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OLYMPICS/ Preliminaries

Handball-Storm blows up over Olympics Asian qualifying
Updated: 2008-01-25 15:22


BANGKOK - A storm has blown up in handball, plunging the sport into unprecedented chaos six months out from the Olympics.

Japan's handball star Daisuke Miyazaki practises during a training session at the newly opened National Training Centre in Tokyo January 21, 2008. Allegations of flagrant bias by Middle Eastern referees have sent the sport's two biggest bodies on a potentially explosive collision course. [Agencies]

Allegations of flagrant bias by Middle Eastern referees have sent the sport's two biggest bodies -- the International Handball Federation (IHF) and the Asian Handball Federation (AHF) -- on a potentially explosive collision course.

Critics allege the fixing of a key match by means of a late switch of officials last September in the qualifying tournament in Japan where the Kuwaiti men's team won a place at the Beijing Olympics. The claims are denied by the AHF.

Kuwait beat both Japan and South Korea in the five-nation qualifying event which also featured Qatar and the UAE.

In December, after appeals and protests by the Japanese and Koreans, the IHF ordered the disputed tournament, both men's and women's, to be replayed by the end of this month.

But influential Kuwaiti prince Sheikh Ahmed Al-Fahad Al-Sabah, long-serving president of the Kuwait-based AHF and head of the Olympic Council of Asia, has refused to sanction the replays and the AHF has threatened to penalise any Asian country taking part.

Last week the UAE decided to join Kuwait, Qatar and Kazakhstan, winner of the women's event, in skipping the replays and it looks clear that only Japan and South Korea will show up for the tournament now set for Tokyo on January 29-30.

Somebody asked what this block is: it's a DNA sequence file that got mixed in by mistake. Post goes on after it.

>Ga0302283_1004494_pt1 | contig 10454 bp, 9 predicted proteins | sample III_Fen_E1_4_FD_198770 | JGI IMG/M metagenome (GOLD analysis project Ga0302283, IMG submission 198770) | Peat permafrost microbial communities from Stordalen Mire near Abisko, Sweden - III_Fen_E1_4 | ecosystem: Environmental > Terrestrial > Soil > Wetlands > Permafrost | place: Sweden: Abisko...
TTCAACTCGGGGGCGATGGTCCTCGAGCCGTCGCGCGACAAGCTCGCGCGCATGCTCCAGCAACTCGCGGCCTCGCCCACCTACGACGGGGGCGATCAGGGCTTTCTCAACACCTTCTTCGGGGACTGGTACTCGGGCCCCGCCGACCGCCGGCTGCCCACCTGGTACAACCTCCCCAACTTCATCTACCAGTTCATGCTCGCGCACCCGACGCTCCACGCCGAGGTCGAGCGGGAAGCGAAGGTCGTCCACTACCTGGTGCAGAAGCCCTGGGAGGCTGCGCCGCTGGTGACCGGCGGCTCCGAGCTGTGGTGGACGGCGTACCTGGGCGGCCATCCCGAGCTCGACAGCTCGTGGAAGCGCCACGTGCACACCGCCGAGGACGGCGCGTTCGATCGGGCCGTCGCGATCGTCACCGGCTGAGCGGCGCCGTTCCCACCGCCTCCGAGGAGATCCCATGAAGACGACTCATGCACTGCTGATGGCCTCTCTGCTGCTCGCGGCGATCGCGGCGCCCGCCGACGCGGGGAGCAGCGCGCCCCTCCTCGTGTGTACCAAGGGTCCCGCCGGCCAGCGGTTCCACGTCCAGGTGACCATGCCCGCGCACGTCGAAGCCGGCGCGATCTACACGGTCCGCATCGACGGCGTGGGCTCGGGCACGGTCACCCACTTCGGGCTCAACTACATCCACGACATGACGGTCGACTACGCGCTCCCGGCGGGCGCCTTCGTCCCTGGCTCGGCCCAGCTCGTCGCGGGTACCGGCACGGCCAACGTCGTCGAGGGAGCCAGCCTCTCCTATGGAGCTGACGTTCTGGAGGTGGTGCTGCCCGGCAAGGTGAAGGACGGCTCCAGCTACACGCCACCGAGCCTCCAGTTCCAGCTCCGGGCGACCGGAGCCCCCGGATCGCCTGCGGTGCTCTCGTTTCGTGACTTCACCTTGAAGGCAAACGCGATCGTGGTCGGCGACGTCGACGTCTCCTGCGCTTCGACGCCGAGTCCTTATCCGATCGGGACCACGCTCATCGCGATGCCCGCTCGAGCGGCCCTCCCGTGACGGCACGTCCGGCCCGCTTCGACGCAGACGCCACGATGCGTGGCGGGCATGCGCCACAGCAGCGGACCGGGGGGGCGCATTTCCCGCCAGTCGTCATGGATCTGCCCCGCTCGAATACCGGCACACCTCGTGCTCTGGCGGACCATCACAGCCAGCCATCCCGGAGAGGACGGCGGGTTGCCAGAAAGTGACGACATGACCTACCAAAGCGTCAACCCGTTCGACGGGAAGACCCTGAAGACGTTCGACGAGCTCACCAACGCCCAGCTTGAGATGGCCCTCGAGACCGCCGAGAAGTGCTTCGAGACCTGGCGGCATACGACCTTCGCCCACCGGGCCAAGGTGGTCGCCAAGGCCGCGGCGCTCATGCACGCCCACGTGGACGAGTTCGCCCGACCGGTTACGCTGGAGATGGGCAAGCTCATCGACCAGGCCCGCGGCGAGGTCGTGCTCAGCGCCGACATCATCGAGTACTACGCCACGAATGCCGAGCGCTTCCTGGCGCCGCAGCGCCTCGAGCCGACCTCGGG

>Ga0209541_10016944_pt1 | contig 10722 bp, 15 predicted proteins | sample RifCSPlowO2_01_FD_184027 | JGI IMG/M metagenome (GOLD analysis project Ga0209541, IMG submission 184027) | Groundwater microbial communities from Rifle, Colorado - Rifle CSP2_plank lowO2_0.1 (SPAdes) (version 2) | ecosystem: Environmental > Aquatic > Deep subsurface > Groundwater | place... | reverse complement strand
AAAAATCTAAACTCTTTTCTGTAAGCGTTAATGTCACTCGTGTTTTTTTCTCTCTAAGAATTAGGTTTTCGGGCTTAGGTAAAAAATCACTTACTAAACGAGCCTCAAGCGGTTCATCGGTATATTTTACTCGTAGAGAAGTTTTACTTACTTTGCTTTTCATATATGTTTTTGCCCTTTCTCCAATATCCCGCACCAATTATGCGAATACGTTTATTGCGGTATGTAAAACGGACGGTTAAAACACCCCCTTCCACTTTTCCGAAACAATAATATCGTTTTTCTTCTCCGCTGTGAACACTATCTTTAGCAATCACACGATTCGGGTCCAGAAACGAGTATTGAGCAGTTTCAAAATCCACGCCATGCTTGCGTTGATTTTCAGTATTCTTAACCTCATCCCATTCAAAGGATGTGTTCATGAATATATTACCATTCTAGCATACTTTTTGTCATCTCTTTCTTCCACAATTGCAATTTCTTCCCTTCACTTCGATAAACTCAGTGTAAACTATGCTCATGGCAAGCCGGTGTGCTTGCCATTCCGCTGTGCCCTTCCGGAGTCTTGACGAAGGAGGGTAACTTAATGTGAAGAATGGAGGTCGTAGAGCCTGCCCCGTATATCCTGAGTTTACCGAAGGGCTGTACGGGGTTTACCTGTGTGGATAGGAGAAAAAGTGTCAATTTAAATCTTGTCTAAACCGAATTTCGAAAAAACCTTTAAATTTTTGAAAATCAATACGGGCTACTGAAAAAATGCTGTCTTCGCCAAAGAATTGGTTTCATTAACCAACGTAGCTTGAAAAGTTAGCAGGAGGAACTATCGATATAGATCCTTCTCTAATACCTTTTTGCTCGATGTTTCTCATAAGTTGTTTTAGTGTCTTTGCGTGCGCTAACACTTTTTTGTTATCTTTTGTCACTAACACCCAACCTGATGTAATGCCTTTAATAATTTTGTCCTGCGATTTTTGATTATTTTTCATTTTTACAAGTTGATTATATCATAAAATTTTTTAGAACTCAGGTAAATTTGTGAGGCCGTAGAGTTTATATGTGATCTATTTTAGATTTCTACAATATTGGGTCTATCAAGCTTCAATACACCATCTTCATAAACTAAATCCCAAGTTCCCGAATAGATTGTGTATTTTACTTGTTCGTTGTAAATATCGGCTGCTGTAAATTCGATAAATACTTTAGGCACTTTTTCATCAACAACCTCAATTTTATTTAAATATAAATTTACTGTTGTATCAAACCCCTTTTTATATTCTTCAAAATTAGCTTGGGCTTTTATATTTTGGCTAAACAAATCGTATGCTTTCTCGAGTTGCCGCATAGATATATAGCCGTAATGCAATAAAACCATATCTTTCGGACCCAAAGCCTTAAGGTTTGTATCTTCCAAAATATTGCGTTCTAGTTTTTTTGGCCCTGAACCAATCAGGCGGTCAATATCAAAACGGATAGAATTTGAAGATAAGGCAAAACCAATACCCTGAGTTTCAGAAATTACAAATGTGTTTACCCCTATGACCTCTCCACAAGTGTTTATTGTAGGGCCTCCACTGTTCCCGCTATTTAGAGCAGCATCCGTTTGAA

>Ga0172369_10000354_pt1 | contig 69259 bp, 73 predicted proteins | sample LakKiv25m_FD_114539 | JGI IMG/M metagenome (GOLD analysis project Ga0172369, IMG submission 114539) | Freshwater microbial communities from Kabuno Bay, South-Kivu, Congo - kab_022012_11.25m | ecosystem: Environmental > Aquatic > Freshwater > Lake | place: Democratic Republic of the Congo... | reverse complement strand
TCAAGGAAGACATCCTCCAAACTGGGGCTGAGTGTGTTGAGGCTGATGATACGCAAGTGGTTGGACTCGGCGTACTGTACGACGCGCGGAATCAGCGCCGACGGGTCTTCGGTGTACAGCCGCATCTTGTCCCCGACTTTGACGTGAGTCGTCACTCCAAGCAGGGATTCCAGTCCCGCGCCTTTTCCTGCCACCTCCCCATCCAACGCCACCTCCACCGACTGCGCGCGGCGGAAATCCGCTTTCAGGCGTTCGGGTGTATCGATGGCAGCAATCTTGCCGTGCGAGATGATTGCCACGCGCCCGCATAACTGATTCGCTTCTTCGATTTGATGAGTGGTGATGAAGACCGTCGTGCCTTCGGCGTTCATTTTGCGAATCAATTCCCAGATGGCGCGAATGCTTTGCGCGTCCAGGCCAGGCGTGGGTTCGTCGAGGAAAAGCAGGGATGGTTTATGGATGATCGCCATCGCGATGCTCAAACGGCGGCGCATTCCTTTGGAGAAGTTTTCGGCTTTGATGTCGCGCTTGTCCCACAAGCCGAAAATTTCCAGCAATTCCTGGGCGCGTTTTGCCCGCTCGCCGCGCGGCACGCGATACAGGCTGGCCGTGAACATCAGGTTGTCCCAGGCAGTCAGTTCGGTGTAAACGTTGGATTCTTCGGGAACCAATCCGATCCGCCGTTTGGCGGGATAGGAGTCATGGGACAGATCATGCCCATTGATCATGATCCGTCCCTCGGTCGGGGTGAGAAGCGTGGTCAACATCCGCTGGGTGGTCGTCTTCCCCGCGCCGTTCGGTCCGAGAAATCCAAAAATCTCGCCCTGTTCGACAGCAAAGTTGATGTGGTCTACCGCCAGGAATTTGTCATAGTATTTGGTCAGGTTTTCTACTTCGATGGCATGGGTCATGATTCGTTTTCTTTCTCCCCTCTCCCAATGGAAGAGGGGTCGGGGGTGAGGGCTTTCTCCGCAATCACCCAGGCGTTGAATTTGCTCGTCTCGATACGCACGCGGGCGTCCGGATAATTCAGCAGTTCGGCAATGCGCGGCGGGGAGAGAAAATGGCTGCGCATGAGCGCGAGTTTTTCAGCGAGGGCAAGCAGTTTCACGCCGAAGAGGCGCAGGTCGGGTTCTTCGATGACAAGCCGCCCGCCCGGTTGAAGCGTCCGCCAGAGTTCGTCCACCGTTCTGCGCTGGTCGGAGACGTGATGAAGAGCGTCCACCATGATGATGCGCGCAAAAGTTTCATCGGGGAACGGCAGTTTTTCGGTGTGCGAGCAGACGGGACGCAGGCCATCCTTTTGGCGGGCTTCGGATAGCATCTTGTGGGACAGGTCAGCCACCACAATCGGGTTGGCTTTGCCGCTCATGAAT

Japanese Prime Minister Yasuo Fukuda, pictured here in this December 2007 file photo, waded into a feud over Olympic handball, insisting the national team was justified in seeking a replay of Asian qualifiers after allegations of referee bias. [Agencies]

Meanwhile, Japanese Prime Minister Yasuo Fukuda joined the debate a couple of days ago and backed Japanese handball chiefs.

"In sports, it's important to have fair rules and judgements. If that's prevented, then Japan must insist on what it has to insist on," he told parliament when asked about the heated handball bust-up.

Sheikh Ahmed has been vilified by the South Korean media, which claims Kuwait has undue influence over the federation.

"Sheikh Ahmed must recognise that the repeated dirty attempts to manipulate matches will severely tarnish the image of Kuwait," the Korea Times said in a strongly-worded editorial after the Olympic qualifiers.

The handball federations of Japan and South Korea claim they have evidence proving the AHF switched German referees for Jordanian match officials, who they say repeatedly ruled in favour of Kuwait.

The two federations staged a protest outside the Kuwaiti Embassy in Seoul last year and sent DVDs highlighting questionable decisions by Gulf referees -- dubbed "The whistle of the Middle East" -- to the International Olympic Committee and the IHF's 160 member countries.

Angered by the IHF's support for the replays, the AHF this week threatened to lodge an appeal with the Court of Arbitration for Sport.


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